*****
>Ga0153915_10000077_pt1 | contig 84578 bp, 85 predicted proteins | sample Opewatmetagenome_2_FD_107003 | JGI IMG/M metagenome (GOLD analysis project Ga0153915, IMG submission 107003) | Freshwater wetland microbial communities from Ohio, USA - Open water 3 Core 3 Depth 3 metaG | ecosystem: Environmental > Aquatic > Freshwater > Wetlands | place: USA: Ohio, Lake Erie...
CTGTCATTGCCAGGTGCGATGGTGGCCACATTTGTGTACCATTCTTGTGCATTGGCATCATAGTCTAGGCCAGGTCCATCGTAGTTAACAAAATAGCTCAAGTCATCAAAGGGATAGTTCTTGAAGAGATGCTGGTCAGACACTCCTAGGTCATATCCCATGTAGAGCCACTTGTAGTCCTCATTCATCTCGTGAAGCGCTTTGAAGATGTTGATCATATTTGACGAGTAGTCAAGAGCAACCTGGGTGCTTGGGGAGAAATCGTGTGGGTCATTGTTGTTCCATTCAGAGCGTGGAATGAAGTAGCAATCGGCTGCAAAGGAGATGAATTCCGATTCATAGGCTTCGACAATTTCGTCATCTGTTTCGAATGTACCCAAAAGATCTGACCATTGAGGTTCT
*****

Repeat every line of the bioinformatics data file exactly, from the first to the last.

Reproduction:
>Ga0153915_10000077_pt1 | contig 84578 bp, 85 predicted proteins | sample Opewatmetagenome_2_FD_107003 | JGI IMG/M metagenome (GOLD analysis project Ga0153915, IMG submission 107003) | Freshwater wetland microbial communities from Ohio, USA - Open water 3 Core 3 Depth 3 metaG | ecosystem: Environmental > Aquatic > Freshwater > Wetlands | place: USA: Ohio, Lake Erie...
CTGTCATTGCCAGGTGCGATGGTGGCCACATTTGTGTACCATTCTTGTGCATTGGCATCATAGTCTAGGCCAGGTCCATCGTAGTTAACAAAATAGCTCAAGTCATCAAAGGGATAGTTCTTGAAGAGATGCTGGTCAGACACTCCTAGGTCATATCCCATGTAGAGCCACTTGTAGTCCTCATTCATCTCGTGAAGCGCTTTGAAGATGTTGATCATATTTGACGAGTAGTCAAGAGCAACCTGGGTGCTTGGGGAGAAATCGTGTGGGTCATTGTTGTTCCATTCAGAGCGTGGAATGAAGTAGCAATCGGCTGCAAAGGAGATGAATTCCGATTCATAGGCTTCGACAATTTCGTCATCTGTTTCGAATGTACCCAAAAGATCTGACCATTGAGGTTCT